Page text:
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Employment Claims The Employment Contract

Employment Termination Agreements-the 1 Big Decision for the Employee

employment termination agreement

Employment termination agreement, severance agreement, compromise agreement, waiver agreement, settlement agreement.

It has many names but it amounts to the same thing.

The employment is being terminated and the employee is being asked to sign some type of agreement and enter into another contract with the employer.

I see a lot of these agreements on a frequent basis in my office, especially now with the Covid 19 pandemic and the move by employers to carry out redundancies and cut costs.

What is involved in this type of agreement?

What is the big decision the employee has to make?

These are the questions I will address in this piece. Let’s take a look, shall we.

What’s in the agreement?

The agreement itself will almost certainly be a standard agreement which will be adapted for the particular employee and the package being offered; but the same types of matters are dealt with in all these sorts of agreements.

The following will be included:

  • The parties
  • Definitions of words and phrases in the agreement
  • Termination of the employment
  • The termination payment, and other payments
  • The tax treatment
  • Legal advice-provision for the employee to get legal advice regarding the agreement, and provision for payment by the employer of the legal costs of obtaining the advice
  • Pension (if any)
  • Health insurance (if any)
  • Outplacement services (if any)
  • Return of company property
  • Release and settlement of any issues or claims arising from the employment
  • Confidentiality
  • Secrecy
  • Non disparagement by the parties
  • Reference or statement of employment
  • Binding agreement
  • Applicable law-Irish law

The proposed settlement/severance agreement will me marked “without prejudice/subject to contract” until executed and witnessed by both parties.

The big question

So, now that you know what is usually contained in these agreements what is the big decision for the employee, particularly in a redundancy situation?

Let’s take a look at a redundancy, although the same type of logic and decision making will need to be applied in other termination circumstances.

The employee is going to be offered a payment by the employer, in return for which the employee is going to sign this agreement and waive all her rights to bring any claim arising from the employment.

The agreement will make provision for the payment of a statutory redundancy payment, to which you are legally entitled, and the payment of an “ex gratia” payment, which is at the discretion of the employer.

The employee may believe, for example, that a) it is not a genuine redundancy or b) she is being unfairly selected. If that is the case and she wishes to pursue the matter at the WRC (Workplace Relations Commission) she will be bringing a case for unfair dismissal. If she wishes to do so, however, she will be refusing to sign the agreement and passing up any “ex gratia” payment proposed by the employer.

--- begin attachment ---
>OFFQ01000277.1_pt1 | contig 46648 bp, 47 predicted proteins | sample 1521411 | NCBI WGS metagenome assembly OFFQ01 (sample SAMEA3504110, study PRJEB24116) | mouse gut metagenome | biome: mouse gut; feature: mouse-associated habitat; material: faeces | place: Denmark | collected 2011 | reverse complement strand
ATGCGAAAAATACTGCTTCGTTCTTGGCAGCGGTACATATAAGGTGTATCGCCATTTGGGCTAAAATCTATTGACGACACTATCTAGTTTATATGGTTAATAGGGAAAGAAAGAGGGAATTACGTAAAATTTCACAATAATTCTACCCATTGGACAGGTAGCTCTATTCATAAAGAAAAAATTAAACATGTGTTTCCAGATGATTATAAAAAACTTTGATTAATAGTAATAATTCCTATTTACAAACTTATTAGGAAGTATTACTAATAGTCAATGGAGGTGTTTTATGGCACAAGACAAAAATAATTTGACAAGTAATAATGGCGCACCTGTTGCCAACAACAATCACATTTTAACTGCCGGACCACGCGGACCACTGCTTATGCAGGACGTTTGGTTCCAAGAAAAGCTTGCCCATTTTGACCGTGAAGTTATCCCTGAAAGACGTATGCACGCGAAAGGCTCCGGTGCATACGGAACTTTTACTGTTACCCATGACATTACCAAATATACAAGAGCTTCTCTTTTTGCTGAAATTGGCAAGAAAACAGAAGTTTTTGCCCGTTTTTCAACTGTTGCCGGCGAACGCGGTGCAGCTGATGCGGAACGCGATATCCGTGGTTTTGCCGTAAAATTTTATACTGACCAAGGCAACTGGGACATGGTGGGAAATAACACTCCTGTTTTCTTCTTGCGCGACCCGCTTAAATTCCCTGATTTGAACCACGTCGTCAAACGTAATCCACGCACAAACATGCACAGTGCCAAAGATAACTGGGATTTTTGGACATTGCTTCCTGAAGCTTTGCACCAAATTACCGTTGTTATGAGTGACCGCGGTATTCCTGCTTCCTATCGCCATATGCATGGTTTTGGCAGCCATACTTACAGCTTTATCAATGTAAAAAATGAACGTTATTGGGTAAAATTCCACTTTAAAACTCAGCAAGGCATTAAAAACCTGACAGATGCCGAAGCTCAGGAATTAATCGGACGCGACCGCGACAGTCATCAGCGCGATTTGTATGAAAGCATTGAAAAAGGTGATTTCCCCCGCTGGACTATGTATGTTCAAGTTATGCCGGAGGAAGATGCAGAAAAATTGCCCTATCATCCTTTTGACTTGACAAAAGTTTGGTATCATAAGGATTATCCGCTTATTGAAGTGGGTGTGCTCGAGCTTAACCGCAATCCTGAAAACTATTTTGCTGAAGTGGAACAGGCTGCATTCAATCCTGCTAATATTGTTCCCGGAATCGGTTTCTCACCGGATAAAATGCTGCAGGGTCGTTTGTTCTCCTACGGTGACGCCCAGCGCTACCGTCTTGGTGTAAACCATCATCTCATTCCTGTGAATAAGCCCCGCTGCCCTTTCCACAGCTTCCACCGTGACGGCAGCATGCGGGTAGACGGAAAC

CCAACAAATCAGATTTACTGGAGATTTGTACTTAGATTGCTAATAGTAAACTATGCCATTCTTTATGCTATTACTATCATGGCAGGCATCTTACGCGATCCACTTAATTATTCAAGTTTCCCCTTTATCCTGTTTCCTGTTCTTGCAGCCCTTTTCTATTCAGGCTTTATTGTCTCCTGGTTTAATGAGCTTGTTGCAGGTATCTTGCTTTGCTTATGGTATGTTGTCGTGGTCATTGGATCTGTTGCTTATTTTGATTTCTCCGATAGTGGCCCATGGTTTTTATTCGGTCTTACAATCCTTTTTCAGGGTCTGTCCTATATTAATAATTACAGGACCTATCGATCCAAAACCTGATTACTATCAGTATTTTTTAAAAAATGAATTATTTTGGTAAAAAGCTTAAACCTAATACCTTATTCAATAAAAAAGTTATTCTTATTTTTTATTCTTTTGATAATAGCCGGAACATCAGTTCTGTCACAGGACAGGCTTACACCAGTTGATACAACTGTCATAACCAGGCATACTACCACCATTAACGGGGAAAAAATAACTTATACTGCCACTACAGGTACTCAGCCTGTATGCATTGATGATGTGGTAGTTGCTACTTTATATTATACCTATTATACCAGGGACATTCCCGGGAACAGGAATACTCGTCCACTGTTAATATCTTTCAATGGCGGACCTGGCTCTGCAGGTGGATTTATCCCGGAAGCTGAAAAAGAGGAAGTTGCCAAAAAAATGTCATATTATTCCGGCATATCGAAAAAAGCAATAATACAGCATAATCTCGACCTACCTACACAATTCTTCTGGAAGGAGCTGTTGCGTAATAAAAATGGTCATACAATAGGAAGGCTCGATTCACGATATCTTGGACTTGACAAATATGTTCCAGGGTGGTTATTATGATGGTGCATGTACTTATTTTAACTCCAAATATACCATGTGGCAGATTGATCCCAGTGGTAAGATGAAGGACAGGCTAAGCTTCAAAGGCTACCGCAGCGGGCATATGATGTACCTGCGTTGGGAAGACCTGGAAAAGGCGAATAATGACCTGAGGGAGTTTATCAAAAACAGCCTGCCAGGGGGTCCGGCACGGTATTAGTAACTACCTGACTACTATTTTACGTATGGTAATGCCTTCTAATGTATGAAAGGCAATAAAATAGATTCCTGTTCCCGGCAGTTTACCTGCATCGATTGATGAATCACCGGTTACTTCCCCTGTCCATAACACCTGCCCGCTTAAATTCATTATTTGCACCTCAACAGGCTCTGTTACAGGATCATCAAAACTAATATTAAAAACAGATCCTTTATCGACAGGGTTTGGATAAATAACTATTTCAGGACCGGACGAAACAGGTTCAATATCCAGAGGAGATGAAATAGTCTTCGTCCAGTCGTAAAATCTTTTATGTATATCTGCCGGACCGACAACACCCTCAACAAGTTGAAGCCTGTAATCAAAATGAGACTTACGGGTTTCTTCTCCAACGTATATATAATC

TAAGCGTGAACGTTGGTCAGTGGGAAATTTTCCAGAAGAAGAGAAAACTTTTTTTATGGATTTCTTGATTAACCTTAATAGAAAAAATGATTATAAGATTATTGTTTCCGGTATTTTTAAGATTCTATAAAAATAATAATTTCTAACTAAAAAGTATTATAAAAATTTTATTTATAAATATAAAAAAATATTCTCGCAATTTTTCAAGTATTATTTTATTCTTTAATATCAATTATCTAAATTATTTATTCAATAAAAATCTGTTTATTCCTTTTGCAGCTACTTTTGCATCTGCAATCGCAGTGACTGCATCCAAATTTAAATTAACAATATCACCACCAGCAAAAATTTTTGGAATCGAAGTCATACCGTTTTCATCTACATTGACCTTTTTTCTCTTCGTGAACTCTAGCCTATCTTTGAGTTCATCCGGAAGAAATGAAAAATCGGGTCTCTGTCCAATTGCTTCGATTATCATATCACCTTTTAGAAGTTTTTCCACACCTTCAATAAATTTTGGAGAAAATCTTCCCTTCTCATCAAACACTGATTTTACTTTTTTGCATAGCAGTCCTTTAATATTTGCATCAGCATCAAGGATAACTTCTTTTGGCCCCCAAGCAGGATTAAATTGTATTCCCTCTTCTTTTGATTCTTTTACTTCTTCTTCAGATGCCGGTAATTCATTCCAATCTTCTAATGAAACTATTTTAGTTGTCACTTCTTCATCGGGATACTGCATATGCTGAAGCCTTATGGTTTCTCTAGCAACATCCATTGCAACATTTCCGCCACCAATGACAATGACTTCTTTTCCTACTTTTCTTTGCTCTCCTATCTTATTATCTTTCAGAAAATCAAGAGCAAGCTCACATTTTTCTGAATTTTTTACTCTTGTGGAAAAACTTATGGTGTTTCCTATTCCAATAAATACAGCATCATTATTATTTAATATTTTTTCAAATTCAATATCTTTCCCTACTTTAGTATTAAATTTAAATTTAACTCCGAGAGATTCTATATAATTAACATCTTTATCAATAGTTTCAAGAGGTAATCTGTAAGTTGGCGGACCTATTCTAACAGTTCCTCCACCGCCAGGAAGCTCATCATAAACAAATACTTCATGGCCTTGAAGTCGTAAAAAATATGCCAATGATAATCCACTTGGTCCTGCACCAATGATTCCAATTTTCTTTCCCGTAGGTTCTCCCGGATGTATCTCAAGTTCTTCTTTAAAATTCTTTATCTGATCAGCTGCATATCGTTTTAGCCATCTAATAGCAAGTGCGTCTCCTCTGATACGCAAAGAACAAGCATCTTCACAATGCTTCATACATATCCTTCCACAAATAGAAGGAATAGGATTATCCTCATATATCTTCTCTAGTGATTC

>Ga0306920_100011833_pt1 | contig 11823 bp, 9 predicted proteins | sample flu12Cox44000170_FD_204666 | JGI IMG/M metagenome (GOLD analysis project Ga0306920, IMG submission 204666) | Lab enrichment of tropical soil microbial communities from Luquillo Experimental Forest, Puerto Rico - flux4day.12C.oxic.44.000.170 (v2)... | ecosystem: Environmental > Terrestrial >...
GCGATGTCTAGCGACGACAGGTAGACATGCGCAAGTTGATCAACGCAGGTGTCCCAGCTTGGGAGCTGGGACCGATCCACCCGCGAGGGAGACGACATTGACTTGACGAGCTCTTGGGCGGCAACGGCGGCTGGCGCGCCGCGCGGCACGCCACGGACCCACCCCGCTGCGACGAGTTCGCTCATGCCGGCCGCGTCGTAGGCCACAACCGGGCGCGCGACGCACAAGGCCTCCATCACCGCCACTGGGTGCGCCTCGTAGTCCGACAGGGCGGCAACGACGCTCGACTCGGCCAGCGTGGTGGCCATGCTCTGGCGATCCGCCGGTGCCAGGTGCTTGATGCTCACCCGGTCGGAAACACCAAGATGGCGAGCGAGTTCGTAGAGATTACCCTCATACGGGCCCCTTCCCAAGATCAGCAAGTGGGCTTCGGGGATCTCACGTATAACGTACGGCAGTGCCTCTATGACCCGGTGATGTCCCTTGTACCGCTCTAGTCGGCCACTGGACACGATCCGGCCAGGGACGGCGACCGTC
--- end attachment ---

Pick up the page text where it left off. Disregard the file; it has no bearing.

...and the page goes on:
If the employee signs, she gets both payments. If she refuses to sign she is still made redundant but only gets the statutory redundancy payment.

This decision needs to be considered carefully.

Yes, he might win at the WRC, but if he does will he win more than he has foregone by refusing to sign the agreement? Is he prepared to wait the 6 months for a hearing, and then pay for the legal costs of representation?

If it is an unfair dismissal claim the employee may win reinstatement or reengagement, but this is unlikely and the relationship between the employer and employee may be strained or broken.

On the other hand if the employee was to win a claim for discrimination he could be awarded up to two years’ salary. So, each case must be looked at on its particular facts and circumstances.

These are the factors the employee must consider when making the big decision to sign or refuse to sign the agreement.

But the bottom line is simple.

On the one hand the employee is being offered a payment to leave the employment quietly and with no fuss; in return he is giving up his rights to bring any claims in the future arising from the employment.

Conclusion

The employee needs to get legal, and probably taxation, advice about any termination agreement he is being asked to sign. Because once she signs the agreement it is probably going to be effective in doing its job to prevent the employee from bringing any further claims against the employer.

There is a straightforward cost/benefit, risk/reward analysis to be done by the employee when it comes to sign or not sign such an agreement.

Want to roll the dice and put all your chips on red/black? This is the stark decision you face. Weigh it up carefully. If you do sign it will probably bind y0u.